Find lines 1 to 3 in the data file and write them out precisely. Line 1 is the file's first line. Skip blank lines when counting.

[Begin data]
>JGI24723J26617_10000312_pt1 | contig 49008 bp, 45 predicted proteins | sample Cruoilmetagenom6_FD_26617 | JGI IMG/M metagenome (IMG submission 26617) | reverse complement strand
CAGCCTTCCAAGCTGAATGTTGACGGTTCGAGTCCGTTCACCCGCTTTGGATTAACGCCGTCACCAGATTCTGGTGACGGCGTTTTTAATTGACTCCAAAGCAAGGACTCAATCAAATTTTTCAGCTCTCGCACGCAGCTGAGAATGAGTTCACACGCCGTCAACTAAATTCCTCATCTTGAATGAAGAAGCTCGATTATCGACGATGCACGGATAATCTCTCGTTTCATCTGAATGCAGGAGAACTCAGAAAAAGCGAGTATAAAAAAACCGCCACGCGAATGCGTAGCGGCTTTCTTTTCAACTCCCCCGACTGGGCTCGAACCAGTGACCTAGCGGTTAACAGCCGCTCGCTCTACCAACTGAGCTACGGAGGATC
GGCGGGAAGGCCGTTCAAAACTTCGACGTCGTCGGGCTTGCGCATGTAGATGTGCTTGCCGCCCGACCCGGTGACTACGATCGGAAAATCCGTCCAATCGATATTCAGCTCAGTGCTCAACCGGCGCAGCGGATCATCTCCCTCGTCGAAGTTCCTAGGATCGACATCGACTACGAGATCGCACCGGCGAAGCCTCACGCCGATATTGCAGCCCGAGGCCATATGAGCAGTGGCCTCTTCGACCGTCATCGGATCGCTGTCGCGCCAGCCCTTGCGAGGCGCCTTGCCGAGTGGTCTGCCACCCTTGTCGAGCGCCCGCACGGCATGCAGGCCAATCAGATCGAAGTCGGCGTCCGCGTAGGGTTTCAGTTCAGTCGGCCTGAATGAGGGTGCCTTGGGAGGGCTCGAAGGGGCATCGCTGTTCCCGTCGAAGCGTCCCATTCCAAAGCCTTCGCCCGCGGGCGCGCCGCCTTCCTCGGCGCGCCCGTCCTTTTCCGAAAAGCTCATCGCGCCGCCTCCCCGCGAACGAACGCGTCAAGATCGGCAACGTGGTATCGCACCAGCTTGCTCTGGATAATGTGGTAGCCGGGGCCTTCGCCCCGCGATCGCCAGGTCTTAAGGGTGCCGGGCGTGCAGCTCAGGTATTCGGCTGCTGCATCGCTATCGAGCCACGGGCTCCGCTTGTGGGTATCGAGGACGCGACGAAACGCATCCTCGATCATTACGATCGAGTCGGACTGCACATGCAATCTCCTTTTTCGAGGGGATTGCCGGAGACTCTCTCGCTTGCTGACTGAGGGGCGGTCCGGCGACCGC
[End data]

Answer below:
>JGI24723J26617_10000312_pt1 | contig 49008 bp, 45 predicted proteins | sample Cruoilmetagenom6_FD_26617 | JGI IMG/M metagenome (IMG submission 26617) | reverse complement strand
CAGCCTTCCAAGCTGAATGTTGACGGTTCGAGTCCGTTCACCCGCTTTGGATTAACGCCGTCACCAGATTCTGGTGACGGCGTTTTTAATTGACTCCAAAGCAAGGACTCAATCAAATTTTTCAGCTCTCGCACGCAGCTGAGAATGAGTTCACACGCCGTCAACTAAATTCCTCATCTTGAATGAAGAAGCTCGATTATCGACGATGCACGGATAATCTCTCGTTTCATCTGAATGCAGGAGAACTCAGAAAAAGCGAGTATAAAAAAACCGCCACGCGAATGCGTAGCGGCTTTCTTTTCAACTCCCCCGACTGGGCTCGAACCAGTGACCTAGCGGTTAACAGCCGCTCGCTCTACCAACTGAGCTACGGAGGATC
GGCGGGAAGGCCGTTCAAAACTTCGACGTCGTCGGGCTTGCGCATGTAGATGTGCTTGCCGCCCGACCCGGTGACTACGATCGGAAAATCCGTCCAATCGATATTCAGCTCAGTGCTCAACCGGCGCAGCGGATCATCTCCCTCGTCGAAGTTCCTAGGATCGACATCGACTACGAGATCGCACCGGCGAAGCCTCACGCCGATATTGCAGCCCGAGGCCATATGAGCAGTGGCCTCTTCGACCGTCATCGGATCGCTGTCGCGCCAGCCCTTGCGAGGCGCCTTGCCGAGTGGTCTGCCACCCTTGTCGAGCGCCCGCACGGCATGCAGGCCAATCAGATCGAAGTCGGCGTCCGCGTAGGGTTTCAGTTCAGTCGGCCTGAATGAGGGTGCCTTGGGAGGGCTCGAAGGGGCATCGCTGTTCCCGTCGAAGCGTCCCATTCCAAAGCCTTCGCCCGCGGGCGCGCCGCCTTCCTCGGCGCGCCCGTCCTTTTCCGAAAAGCTCATCGCGCCGCCTCCCCGCGAACGAACGCGTCAAGATCGGCAACGTGGTATCGCACCAGCTTGCTCTGGATAATGTGGTAGCCGGGGCCTTCGCCCCGCGATCGCCAGGTCTTAAGGGTGCCGGGCGTGCAGCTCAGGTATTCGGCTGCTGCATCGCTATCGAGCCACGGGCTCCGCTTGTGGGTATCGAGGACGCGACGAAACGCATCCTCGATCATTACGATCGAGTCGGACTGCACATGCAATCTCCTTTTTCGAGGGGATTGCCGGAGACTCTCTCGCTTGCTGACTGAGGGGCGGTCCGGCGACCGC